Adding SCORM content to a Drupal LMS

How to include SCORM authored content into an LMS built on Drupal, and extract details of student progress

Posted on September 18, 2021 · 14 mins read

The role of SCORM content in Learning Management Systems

When an organization faces the challenge of setting up an e-learning platform (LMS) for their staff or clients, an important decision to make is what platform to build into. The options they have are:

  • Using an existing cloud-based service.
  • An open-source project, mainly Moodle.
  • Developing their own.

Whatever their choice is, once they begin to generate content for their platform this content will be specific to the system and they won’t be able to move to another platform. They will remain tied to it forever, will they?

No, they won’t! SCORM comes to the rescue.

SCORM sets a standard of communication between the authored content and the container LMS, simplifying among other things the migration from an LMS platform to another. Actually, SCORM has been superseded by other more evolved standards, but the industry is stubborn, and it still remains as a de facto standard because it fills most organizations needs.

Opigno SCORM and Drupal

If your organization is familiar with Drupal, Opigno is the natural choice of an LMS, but SCORM content can also be integrated into a bare-bones Drupal site if preferred. Anyway, the Opigno team has done a great job in the integration of SCORM content so you will most probably end up using at least their Opigno SCORM contrib module. It is a component of the Opigno package but can also be used as a stand-alone module in your Drupal setup.

This great module deploys your SCORM content on the site, lets users interact with it and holds the completeness status of each user on each content. This will be enough in many situations, but Opigno is somewhat self-contained and you might require accessing user details on each specific content which are not provided by default.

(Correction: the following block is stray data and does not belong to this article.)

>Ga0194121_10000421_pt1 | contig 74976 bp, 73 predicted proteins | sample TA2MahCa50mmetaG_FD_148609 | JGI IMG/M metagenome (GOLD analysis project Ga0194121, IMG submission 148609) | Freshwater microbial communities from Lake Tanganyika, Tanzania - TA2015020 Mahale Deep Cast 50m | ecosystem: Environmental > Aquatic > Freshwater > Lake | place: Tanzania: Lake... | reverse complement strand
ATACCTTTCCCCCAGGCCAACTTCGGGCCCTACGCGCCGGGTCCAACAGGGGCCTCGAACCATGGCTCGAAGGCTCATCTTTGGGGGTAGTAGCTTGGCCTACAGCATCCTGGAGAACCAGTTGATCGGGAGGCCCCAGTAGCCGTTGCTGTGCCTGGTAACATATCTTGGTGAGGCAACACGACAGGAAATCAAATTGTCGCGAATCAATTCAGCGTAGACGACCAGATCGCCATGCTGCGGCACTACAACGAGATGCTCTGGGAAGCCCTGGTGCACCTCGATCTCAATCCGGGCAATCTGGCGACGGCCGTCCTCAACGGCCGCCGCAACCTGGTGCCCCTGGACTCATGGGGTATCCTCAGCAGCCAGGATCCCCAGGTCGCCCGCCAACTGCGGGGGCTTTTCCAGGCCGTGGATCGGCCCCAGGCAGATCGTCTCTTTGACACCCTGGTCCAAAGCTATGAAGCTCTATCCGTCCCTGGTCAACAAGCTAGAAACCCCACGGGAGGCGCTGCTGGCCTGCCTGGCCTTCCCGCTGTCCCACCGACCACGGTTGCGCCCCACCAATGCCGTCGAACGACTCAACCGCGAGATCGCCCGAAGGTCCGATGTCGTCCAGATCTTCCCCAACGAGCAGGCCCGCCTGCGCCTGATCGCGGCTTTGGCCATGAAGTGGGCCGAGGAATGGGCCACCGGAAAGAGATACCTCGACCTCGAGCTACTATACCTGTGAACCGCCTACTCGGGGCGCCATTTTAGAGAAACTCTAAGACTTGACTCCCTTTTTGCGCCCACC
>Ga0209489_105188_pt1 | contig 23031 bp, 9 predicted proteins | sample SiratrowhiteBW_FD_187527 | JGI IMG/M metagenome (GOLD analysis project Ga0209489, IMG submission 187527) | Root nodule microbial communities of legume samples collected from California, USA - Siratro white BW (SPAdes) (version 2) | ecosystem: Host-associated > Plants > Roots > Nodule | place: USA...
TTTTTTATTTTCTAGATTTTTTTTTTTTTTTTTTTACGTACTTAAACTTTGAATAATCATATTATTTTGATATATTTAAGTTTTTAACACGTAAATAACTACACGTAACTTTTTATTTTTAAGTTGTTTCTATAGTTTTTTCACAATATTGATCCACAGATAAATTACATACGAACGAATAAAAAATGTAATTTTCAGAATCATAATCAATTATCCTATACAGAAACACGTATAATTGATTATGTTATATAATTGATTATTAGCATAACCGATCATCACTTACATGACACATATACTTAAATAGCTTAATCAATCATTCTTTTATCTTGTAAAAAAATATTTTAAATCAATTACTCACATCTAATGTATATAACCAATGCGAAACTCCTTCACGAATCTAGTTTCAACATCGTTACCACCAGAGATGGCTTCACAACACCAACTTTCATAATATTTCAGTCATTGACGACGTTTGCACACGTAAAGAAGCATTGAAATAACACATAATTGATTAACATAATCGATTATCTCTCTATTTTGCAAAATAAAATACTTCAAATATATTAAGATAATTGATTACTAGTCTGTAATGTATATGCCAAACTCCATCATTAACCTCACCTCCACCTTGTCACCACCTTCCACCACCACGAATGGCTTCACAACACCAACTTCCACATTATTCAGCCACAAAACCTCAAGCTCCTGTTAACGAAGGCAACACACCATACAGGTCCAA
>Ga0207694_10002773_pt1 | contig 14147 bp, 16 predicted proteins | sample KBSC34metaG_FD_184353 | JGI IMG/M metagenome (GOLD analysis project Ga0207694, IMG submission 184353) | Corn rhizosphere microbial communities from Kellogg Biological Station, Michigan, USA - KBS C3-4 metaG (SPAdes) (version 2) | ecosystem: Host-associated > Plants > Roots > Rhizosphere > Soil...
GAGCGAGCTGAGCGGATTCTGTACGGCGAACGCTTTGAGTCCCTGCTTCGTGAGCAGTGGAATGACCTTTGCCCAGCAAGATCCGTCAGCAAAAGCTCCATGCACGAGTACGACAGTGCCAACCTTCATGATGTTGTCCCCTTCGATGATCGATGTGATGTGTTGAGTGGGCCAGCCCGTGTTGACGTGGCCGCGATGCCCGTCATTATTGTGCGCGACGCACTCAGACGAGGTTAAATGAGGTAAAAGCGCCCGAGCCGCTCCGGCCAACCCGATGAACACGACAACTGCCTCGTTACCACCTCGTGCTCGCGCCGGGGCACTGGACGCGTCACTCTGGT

Obtain additional information

For example, let’s suppose a SCORM content has 5 questions. Your Drupal or Opigno site will know the student has completed it or not, will know the number of correct answers, but you may have other more fine-grained requirements:

  • Which was the student response to each question.
  • Student progress status before completion.
  • The time it took to complete it.

Although the Opigno implementation does not directly provide this information, it exposes it via specific Drupal hooks to interact with, and that’s what I’m going to show in this article.

For our tests to work, we need some SCORM content to play with. My choice was the Forced Sequential Order example from the Sample SCORM packages at It will be very useful to us because it has multiple pages and there will be some user information to grab.

Use Opigno SCORM into our content type

Once we have a Drupal 9 site installed we can add the Opigno SCORM module via composer. The latest stable release is only directly compatible with Drupal 8. In order to work in a Drupal 9 environment, we will stick with the new 3.0 branch. It is in beta stability but that won’t be an issue in this case:

composer require drupal/opigno_scorm @dev
drush -y en opigno_scorm

This module provides us with a new SCORM package entity field type that we can add to our content types:

Create field form

Now we can create a custom content type for the training activities, add a SCORM package field to it and customize its appearance in Manage form display and Manage display tabs. SCORM format is delivered as a zip file so that’s the only extension you need to allow in the file upload widget settings.

Manage display form

Please note in the previous image the specific formatter provided by the Opigno SCORM. It will make our SCORM activity visible to students.

At this point, we are ready to create our first activity. After creating it you will find a new opigno_scorm_extracted directory in the public files directory of your Drupal installation probably at /web/sites/default/files/. This is where Opigno SCORM has magically extracted the SCORM content preparing it for student’s visualization.

You can visit your new node page and hopefully view the SCORM content thanks to the SCORM player included in the module. It even stores user status so in a future visit with another browser session or even on a different device the user will be able to continue the SCORM content exactly in the point it was left.

A custom module to interact with SCORM committed data

We will go a step further just to demonstrate what we can do directly with the SCORM data. As an example, we will add information to the student user profile page about the completeness status of all the SCORM contents he has followed. In order to do this, a custom entity should be created to store the data, but for the sake of simplicity, we will use the service provided by Drupal.

For a start, we create a custom module. Prepare a service to manage SCORM users status and show them on the user profile page. Our initial module could be something like this:


 * Implements hook_user_view().
function custom_scorm_user_view(array &$build, \Drupal\Core\Entity\EntityInterface $entity, \Drupal\Core\Entity\Display\EntityViewDisplayInterface $display, $view_mode) {

  /** @var \Drupal\custom_scorm\UserStatusHandler $scorm_status_service */